From the Editor
LRMI Survey Results; Broadband Adoption Lifeline Pilot Program
Anne Wujcik — Friday, June 08, 2012
As reported in mid-April, the Learning Resource Metadata Initiative fielded surveys of educators and educational content providers to gather information about how educational materials are currently discovered through Internet searches and what might make the process easier. Preliminary results are now in and both educators and publishers see discoverability as a problem. Educators do a lot of searches, looking for resources to supplement and enrich their classroom instruction. More than 70% said they searched for instructional resources on the Internet at least several times a week and a quarter search daily. Search results are not always as hoped for - two-thirds of educators report getting many "irrelevant results" and 9 in 10 say they would be more satisfied with Internet searches if search engines offered the ability to filter results by standard instructional criteria such as grade level, subject area, and media type.
Publishers and resource providers are well aware of the problems associated with searching. Nearly half said they are either "dissatisfied" or "somewhat dissatisfied" with the current online visibility of their products. Nearly 60 percent said that their customers find it "difficult" or "somewhat difficult" to find their content and products when conducting online searches. Nearly two-thirds said that they would either definitely implement or be "highly likely" to implement a new standard for tagging online educational resources if discoverability would improve.
There really aren't any surprises here, except maybe the high percentage of publishers who say they would be likely to implement a new metadata tagging schema. Of course, in the end that will depend on the complexity of the tagging system and how costly it will be to get it done. One of the goals of LRMI is to develop a schema that is "simple, lightweight, and easily extensible" in order to gain widespread acceptance and usage.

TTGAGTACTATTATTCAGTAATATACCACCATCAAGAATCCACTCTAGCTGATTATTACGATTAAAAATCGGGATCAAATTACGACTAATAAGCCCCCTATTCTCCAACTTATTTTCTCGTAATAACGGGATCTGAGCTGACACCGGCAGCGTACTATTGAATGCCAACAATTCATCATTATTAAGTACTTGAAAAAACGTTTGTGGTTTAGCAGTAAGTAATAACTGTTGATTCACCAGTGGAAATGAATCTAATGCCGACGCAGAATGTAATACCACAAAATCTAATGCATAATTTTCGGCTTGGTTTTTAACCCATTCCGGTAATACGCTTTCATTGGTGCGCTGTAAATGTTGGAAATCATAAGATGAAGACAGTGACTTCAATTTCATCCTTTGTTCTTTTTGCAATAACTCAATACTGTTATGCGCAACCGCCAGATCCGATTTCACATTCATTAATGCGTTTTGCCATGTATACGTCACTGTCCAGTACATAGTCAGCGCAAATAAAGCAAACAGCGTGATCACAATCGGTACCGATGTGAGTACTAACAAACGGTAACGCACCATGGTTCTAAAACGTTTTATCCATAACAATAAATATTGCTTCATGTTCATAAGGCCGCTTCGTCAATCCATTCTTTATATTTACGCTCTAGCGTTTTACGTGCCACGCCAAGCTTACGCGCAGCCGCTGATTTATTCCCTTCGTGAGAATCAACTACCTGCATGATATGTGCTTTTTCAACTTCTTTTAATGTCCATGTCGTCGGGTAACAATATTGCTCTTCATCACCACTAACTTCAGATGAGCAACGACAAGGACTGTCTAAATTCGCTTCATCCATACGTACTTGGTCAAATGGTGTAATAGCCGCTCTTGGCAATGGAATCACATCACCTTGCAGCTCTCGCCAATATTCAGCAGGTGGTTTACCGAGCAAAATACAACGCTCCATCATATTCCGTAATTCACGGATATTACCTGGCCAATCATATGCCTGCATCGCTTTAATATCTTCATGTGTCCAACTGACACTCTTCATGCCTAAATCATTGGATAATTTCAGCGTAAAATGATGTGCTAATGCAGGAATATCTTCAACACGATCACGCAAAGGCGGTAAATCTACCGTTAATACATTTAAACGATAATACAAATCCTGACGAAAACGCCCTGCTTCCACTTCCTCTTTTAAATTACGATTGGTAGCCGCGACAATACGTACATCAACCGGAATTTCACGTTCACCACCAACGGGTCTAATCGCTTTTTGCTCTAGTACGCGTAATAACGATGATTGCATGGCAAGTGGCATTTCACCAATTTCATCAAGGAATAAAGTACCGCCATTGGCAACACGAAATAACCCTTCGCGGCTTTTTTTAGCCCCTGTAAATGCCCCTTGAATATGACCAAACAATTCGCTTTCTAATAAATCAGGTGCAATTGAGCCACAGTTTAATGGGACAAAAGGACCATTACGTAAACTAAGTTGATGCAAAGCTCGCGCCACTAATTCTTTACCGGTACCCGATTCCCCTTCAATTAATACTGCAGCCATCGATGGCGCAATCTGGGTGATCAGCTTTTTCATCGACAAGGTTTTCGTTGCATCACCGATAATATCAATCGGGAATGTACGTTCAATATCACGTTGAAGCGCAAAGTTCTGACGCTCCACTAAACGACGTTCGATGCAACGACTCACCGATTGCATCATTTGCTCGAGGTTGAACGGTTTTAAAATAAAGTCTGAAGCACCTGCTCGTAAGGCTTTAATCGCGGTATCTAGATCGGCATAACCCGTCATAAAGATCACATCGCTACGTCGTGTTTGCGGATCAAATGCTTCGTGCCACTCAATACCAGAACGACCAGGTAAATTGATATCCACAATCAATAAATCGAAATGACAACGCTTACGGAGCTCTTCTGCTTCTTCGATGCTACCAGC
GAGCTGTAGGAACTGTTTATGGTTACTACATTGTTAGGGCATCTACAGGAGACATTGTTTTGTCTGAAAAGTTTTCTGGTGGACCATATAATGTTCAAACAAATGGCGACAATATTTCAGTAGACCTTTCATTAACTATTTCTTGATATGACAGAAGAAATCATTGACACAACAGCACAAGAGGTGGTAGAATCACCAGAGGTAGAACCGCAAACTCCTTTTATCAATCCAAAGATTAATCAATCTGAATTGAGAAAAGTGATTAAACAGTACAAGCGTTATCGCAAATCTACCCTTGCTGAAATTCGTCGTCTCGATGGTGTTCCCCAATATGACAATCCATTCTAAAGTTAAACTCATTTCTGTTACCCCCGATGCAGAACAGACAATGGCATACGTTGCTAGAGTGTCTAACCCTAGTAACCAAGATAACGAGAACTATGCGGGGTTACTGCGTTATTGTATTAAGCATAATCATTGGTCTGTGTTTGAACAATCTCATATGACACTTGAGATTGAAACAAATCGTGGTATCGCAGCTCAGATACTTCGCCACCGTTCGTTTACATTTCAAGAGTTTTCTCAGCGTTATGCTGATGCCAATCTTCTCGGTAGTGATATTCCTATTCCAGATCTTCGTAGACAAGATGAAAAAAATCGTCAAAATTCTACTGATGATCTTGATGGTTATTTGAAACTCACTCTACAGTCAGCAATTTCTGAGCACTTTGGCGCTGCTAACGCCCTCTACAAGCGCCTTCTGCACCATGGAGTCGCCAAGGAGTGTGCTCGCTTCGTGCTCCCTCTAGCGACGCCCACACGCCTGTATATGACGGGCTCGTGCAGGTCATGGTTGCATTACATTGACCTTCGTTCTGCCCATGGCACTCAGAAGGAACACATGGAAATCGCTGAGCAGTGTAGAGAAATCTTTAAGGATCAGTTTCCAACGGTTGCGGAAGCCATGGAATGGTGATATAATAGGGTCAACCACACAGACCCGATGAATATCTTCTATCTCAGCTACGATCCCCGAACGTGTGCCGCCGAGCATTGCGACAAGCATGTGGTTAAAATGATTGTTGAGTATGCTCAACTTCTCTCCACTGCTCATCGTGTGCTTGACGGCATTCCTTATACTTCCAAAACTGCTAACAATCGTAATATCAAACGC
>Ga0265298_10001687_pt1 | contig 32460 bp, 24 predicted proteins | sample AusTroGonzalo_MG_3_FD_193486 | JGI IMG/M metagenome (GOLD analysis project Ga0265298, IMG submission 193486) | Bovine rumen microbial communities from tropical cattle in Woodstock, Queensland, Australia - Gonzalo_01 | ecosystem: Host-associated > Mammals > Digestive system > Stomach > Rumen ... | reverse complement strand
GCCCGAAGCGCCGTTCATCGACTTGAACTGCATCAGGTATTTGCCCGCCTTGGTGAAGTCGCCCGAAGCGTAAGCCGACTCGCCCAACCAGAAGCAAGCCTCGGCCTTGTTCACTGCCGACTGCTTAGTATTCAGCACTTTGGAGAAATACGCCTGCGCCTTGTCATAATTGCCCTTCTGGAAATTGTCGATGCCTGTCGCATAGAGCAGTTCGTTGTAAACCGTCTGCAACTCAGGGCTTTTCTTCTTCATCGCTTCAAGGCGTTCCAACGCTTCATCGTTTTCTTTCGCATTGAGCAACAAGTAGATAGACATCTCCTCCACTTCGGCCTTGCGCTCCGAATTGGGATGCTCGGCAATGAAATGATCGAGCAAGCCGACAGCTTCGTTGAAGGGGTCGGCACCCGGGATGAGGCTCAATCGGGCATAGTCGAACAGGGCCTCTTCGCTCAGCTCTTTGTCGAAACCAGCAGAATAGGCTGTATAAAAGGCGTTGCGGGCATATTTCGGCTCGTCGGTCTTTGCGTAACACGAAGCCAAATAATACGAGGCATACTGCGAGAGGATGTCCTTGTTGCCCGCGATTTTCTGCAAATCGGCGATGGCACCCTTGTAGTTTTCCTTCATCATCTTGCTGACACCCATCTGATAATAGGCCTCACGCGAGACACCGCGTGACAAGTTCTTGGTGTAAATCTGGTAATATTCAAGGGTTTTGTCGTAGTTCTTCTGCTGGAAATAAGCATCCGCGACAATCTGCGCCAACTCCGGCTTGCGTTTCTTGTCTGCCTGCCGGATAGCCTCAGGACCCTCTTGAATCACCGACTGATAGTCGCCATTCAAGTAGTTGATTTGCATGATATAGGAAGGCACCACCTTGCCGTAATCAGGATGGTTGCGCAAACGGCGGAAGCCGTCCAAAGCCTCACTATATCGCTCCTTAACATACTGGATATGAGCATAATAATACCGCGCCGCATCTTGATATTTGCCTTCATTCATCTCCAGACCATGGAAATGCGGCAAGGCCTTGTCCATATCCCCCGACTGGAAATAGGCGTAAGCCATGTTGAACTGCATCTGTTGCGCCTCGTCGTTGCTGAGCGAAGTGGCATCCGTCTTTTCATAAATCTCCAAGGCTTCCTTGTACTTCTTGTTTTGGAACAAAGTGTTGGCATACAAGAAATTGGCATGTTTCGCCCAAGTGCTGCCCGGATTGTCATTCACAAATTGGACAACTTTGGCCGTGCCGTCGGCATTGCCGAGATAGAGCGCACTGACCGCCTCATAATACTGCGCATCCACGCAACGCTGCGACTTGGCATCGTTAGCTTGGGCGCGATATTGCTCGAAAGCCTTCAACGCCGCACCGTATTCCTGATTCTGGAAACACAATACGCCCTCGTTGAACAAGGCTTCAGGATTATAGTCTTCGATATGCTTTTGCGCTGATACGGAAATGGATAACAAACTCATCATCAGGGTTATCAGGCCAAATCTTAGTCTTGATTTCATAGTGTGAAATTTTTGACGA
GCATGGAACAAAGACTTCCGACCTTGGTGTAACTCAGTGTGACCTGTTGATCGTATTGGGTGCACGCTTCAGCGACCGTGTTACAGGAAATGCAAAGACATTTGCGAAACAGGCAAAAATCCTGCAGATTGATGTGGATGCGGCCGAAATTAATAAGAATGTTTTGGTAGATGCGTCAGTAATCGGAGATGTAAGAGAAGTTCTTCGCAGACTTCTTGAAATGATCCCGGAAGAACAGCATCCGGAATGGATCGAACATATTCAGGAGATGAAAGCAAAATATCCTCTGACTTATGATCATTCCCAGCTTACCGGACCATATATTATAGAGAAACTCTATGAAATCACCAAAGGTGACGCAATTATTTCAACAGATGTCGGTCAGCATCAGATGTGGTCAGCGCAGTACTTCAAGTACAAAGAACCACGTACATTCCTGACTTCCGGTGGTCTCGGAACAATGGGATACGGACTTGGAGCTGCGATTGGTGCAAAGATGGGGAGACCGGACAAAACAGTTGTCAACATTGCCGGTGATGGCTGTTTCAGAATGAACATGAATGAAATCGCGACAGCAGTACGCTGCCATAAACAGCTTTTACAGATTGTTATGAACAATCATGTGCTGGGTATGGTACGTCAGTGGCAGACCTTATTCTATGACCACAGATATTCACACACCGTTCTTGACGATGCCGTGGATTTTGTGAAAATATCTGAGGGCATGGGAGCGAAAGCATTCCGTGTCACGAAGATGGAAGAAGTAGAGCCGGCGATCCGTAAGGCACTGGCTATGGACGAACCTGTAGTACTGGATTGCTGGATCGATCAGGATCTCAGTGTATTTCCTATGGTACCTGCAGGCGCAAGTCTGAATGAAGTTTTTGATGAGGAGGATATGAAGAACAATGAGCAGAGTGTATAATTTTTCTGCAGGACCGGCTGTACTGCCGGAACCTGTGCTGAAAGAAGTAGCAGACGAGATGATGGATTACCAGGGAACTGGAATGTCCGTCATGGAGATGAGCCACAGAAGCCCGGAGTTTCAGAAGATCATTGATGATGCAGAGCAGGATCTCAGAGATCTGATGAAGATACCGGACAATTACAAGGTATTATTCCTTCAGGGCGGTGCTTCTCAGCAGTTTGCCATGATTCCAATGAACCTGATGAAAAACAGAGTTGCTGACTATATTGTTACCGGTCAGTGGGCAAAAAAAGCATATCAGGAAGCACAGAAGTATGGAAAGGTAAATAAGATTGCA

LRMI has released version 1.0 of its metadata specification for online educational content. It is also organizing a proof of concept phase, in which content from a trial group of publishers will undergo the LRMI metadata tagging process in order to document best practices and demonstrate end user search experience with LRMI tagged content. A demonstration is set for late June at the 2012 International Society for Technology in Education (ISTE) conference.
The Federal Communication Commission continues to push ahead on its broadband access goals. It has launched a competition to discover the best ways to increase broadband adoption rates among low-income Americans. The competition is funded by the newly created "Broadband Adoption Lifeline Pilot Program." Using $25 million in savings that resulted from major reforms earlier this year of the Lifeline program, it will launch pilot projects across the country to test best practices around issues of cost, digital literacy and relevancy. The application deadline is July 2, with projected slated to begin in the fall.
The program is open to eligible telecommunications carriers (ETCs) and their partners. The FCC is seeking diversity in program models, "with different amounts and durations of subsidies, different types of geographic areas (e.g., urban, rural), and different types of broadband networks (e.g. fixed and mobile) and technologies." Projects should focus on households that do not currently have broadband. The Commission is interested in learning which discount plans are most effective in promoting broadband adoption and retention. Discount plans tested in the pilot projects may include variations in the amount of the discount, the length of time the discount is applied, and whether the discount amount is applied to recurring or non-recurring charges. The FCC encourages ETCs to partner with third parties such as libraries, academic researchers, social research organizations, contract-research firms, or non-profit organizations.
Preference will be given to projects that include partnerships with non-ETCs that already have existing adoption programs in place to provide digital literacy, allowing the FCC to gather additional data that may be used to shape its proposed Digital Literacy Corp, once funding and governance for that initiative is resolved. The FCC originally proposed funding and operating the Digital Literacy Corp through the e-rate, but ran into broad opposition, including Sen. John D. Rockefeller, III (D-WV), one of the original creators of the E-Rate. At a Senate Commerce Committee hearing in May, Sen. Rockefeller asked each of the five FCC Commissioners swear "not to take funds from E-Rate, funnel funds through E-Rate, or use E-Rate legal authority for digital literacy initiatives." All five complied, so it appears the E-Rate will not be raided.